Invasive Species Compendium

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Datasheet

Tetropium fuscum
(brown spruce longhorn beetle)

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Datasheet

Tetropium fuscum (brown spruce longhorn beetle)

Summary

  • Last modified
  • 14 July 2018
  • Datasheet Type(s)
  • Invasive Species
  • Pest
  • Preferred Scientific Name
  • Tetropium fuscum
  • Preferred Common Name
  • brown spruce longhorn beetle
  • Taxonomic Tree
  • Domain: Eukaryota
  •   Kingdom: Metazoa
  •     Phylum: Arthropoda
  •       Subphylum: Uniramia
  •         Class: Insecta
  • Summary of Invasiveness
  • T. fuscum is believed to infest only dead and dying trees in its native range. However, populations were discovered in Nova Scotia, Canada (in 1990) infesting and reproducing in apparently healthy red spruce, Picea rubens (

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Pictures

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PictureTitleCaptionCopyright
Adult longhorn beetle (set specimen) adjacent sectioned timber showing larval feeding gallery and emergence hole.
TitleAdult
CaptionAdult longhorn beetle (set specimen) adjacent sectioned timber showing larval feeding gallery and emergence hole.
CopyrightÅke Lindelöw
Adult longhorn beetle (set specimen) adjacent sectioned timber showing larval feeding gallery and emergence hole.
AdultAdult longhorn beetle (set specimen) adjacent sectioned timber showing larval feeding gallery and emergence hole.Åke Lindelöw

Identity

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Preferred Scientific Name

  • Tetropium fuscum (Fabricius, 1787)

Preferred Common Name

  • brown spruce longhorn beetle

Other Scientific Names

  • Callidium fuscum Fabricius, 1787

Local Common Names

  • Finland: himmeä kuusijäärä
  • Germany: Bock, Brauner Fichten-; Bockkäfer, Brauner Fichten-
  • Norway: tofarg. granbarkbukk

EPPO code

  • TETOFU (Tetropium fuscum)

Summary of Invasiveness

Top of page T. fuscum is believed to infest only dead and dying trees in its native range. However, populations were discovered in Nova Scotia, Canada (in 1990) infesting and reproducing in apparently healthy red spruce, Picea rubens (CFIA, 2003b). In the Nova Scotia infestation, hundreds of red spruce trees were infested, and many of these trees were dead at the time of investigation (Locke, 2001; CFIA, 2003b).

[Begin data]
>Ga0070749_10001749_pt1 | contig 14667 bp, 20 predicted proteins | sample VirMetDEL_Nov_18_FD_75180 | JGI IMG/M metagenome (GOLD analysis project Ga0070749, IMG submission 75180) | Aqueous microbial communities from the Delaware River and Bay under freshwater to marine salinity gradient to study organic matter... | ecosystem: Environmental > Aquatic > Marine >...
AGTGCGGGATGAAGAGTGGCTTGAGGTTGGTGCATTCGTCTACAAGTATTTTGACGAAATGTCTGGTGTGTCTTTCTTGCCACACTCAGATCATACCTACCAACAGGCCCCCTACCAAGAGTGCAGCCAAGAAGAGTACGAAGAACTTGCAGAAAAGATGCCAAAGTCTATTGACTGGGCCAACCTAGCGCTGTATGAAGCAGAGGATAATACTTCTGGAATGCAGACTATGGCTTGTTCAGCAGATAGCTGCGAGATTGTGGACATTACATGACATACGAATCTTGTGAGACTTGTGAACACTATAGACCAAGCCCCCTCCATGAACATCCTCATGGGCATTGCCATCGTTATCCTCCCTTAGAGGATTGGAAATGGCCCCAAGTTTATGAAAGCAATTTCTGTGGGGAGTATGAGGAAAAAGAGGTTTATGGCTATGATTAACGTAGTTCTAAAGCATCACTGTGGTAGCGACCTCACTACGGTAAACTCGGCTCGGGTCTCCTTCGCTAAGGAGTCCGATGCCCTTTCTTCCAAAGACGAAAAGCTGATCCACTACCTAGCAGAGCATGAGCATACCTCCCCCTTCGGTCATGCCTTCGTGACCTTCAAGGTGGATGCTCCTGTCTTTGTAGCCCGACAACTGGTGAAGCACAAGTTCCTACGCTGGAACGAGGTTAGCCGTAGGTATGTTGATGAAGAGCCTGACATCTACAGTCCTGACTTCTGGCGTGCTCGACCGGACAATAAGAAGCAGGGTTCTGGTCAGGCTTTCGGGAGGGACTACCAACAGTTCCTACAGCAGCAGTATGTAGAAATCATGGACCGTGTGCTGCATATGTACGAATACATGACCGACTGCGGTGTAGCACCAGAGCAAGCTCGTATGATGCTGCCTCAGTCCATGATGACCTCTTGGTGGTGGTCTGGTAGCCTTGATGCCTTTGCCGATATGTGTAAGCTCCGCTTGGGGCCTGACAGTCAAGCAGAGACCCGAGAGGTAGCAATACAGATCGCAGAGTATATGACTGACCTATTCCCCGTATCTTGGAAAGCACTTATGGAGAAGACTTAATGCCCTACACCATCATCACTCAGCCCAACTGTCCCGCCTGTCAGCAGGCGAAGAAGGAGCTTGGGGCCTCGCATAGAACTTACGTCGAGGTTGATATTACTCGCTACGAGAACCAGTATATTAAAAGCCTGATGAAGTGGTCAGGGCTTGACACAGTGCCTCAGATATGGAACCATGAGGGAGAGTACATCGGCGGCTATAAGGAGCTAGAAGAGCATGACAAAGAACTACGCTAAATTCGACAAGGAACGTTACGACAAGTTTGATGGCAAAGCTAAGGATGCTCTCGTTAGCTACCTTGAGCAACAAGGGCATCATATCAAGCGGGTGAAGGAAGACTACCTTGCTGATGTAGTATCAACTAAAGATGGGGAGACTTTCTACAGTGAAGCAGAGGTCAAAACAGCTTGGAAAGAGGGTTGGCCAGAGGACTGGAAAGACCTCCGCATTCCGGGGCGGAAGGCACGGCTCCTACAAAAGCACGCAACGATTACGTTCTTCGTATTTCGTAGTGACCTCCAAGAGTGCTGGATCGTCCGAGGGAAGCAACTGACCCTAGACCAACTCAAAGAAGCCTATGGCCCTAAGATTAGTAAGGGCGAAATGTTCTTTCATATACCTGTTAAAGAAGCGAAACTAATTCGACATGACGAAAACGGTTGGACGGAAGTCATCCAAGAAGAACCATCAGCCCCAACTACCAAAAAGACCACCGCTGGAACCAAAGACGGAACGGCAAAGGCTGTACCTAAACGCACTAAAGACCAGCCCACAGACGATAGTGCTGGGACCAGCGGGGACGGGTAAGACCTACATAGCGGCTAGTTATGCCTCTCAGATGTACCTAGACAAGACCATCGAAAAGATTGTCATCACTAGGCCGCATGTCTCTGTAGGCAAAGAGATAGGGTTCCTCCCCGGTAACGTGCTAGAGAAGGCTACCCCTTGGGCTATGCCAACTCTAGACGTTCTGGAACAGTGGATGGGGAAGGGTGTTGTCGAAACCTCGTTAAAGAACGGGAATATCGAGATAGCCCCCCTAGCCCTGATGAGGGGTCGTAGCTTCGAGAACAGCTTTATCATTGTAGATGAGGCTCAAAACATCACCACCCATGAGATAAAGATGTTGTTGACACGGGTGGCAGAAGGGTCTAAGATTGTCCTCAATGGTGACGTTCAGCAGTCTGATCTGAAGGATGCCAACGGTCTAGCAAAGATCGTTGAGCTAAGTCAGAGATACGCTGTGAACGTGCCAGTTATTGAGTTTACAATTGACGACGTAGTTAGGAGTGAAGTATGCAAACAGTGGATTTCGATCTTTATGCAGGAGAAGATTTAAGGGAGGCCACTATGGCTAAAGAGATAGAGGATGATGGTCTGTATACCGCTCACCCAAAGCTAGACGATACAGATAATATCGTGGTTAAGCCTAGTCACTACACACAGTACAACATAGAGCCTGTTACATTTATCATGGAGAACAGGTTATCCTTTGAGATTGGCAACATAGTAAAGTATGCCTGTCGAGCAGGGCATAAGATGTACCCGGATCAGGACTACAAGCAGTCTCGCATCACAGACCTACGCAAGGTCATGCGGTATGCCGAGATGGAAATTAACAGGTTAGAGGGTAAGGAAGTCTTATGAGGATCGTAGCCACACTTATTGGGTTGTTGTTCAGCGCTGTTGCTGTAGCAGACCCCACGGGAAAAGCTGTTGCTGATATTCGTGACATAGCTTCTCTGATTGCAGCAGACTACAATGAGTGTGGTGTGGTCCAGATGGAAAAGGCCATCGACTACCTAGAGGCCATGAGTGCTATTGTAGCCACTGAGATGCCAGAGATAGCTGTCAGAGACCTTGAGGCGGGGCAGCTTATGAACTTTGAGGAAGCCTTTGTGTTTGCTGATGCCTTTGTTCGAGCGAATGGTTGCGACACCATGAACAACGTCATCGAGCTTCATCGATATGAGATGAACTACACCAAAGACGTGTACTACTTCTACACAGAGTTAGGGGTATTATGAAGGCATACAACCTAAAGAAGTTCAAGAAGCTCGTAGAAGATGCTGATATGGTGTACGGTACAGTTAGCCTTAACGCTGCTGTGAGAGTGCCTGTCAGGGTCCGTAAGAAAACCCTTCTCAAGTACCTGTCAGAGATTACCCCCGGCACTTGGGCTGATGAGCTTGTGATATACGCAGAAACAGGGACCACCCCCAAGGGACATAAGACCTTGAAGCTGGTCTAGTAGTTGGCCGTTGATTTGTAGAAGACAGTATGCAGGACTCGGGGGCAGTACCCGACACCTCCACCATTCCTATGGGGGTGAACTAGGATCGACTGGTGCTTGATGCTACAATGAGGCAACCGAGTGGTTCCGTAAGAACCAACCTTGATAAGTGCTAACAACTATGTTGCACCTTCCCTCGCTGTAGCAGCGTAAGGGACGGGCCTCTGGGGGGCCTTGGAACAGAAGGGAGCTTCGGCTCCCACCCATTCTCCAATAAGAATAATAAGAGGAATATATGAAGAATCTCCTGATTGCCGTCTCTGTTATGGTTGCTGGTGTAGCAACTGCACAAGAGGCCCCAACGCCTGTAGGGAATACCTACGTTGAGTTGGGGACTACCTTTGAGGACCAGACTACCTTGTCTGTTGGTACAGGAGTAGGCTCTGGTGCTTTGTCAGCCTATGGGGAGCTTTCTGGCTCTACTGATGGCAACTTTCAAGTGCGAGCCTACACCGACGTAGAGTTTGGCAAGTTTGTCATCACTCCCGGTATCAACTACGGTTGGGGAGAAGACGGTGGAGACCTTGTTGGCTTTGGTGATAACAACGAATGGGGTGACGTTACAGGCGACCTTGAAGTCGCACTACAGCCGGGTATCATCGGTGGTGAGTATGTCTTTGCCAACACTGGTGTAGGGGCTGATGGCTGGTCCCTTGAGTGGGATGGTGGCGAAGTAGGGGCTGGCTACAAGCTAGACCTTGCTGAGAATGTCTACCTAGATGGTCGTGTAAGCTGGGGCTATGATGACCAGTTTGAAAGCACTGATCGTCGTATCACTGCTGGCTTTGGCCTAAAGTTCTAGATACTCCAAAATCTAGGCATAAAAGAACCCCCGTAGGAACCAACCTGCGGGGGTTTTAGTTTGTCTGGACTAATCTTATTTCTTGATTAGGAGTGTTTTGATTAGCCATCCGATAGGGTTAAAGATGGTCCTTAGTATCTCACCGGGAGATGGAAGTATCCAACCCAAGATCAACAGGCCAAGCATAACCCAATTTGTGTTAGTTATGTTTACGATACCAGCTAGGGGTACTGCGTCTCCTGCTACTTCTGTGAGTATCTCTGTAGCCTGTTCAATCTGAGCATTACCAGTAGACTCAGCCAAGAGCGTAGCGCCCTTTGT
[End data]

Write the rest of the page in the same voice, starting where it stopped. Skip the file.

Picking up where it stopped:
Taxonomic Tree

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  • Domain: Eukaryota
  •     Kingdom: Metazoa
  •         Phylum: Arthropoda
  •             Subphylum: Uniramia
  •                 Class: Insecta
  •                     Order: Coleoptera
  •                         Family: Cerambycidae
  •                             Genus: Tetropium
  •                                 Species: Tetropium fuscum

Description

Top of page Cherepanov (1988) published complete descriptions of the morphological features of the adults, larvae and pupae.

The adults are 8-17 mm long. The antennae are thin in T. fuscum, relative to congeners. They terminate beyond the middle of the male elytra, and over the first third of the female elytra (Bílý and Mehl, 1989). The terminal segment of the antennae is pointed in the females and rounded in the males (Cherepanov, 1988). The body of the adult is black, and the antennae, legs and elytra are reddish-brown with a whitish pubescence (Cherepanov, 1988; Bílý and Mehl, 1989). The basal part of the elytra is typically lighter in colour due to this pubescence (Cherepanov, 1988).

The oval eggs are 1 mm long and are white with a tinge of green (Locke, 2001; CFIA, 2003b). The larvae and pupae of Tetropium spp. are difficult to distinguish without technical expertise. The larvae of T. fuscum are whitish and a maximum of 28 mm long. The head capsule is reddish-brown and is a maximum of 3 mm in diameter (CFIA, 2003b). The whitish pupae are 17 mm long and 4 mm wide (Cherepanov, 1988; CFIA, 2003b).

Distribution

Top of page T. fuscum is native to Europe and northern Asia, where it is a secondary pest of coniferous trees. In 1999, it was determined that T. fuscum was established on apparently healthy trees in Nova Scotia, Canada. Scientists determined that the infestation had been present since at least 1990 but had been misidentified as Tetropium cinnamopterum (CFIA, 2003b). Other infestations of T. fuscum have since been discovered in Nova Scotia.

There are conflicting reports over the presence of T. fuscum in Siberia, Russia (Cherepanov, 1988; Bílý and Mehl, 1989).

Distribution Table

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The distribution in this summary table is based on all the information available. When several references are cited, they may give conflicting information on the status. Further details may be available for individual references in the Distribution Table Details section which can be selected by going to Generate Report.

Continent/Country/RegionDistributionLast ReportedOriginFirst ReportedInvasiveReferenceNotes

Asia

JapanWidespreadNative Not invasive Bílý & Mehl, 1989
KazakhstanWidespreadNative Not invasive Danilevsky, 2003
TurkeyWidespreadNative Not invasive CFIA, 2003a

North America

CanadaRestricted distributionIPPC, 2013Present: only in some areas.
-British ColumbiaAbsent, intercepted onlyIntroduced Not invasive Smith and Humble, 2000
-New BrunswickPresentIPPC, 2011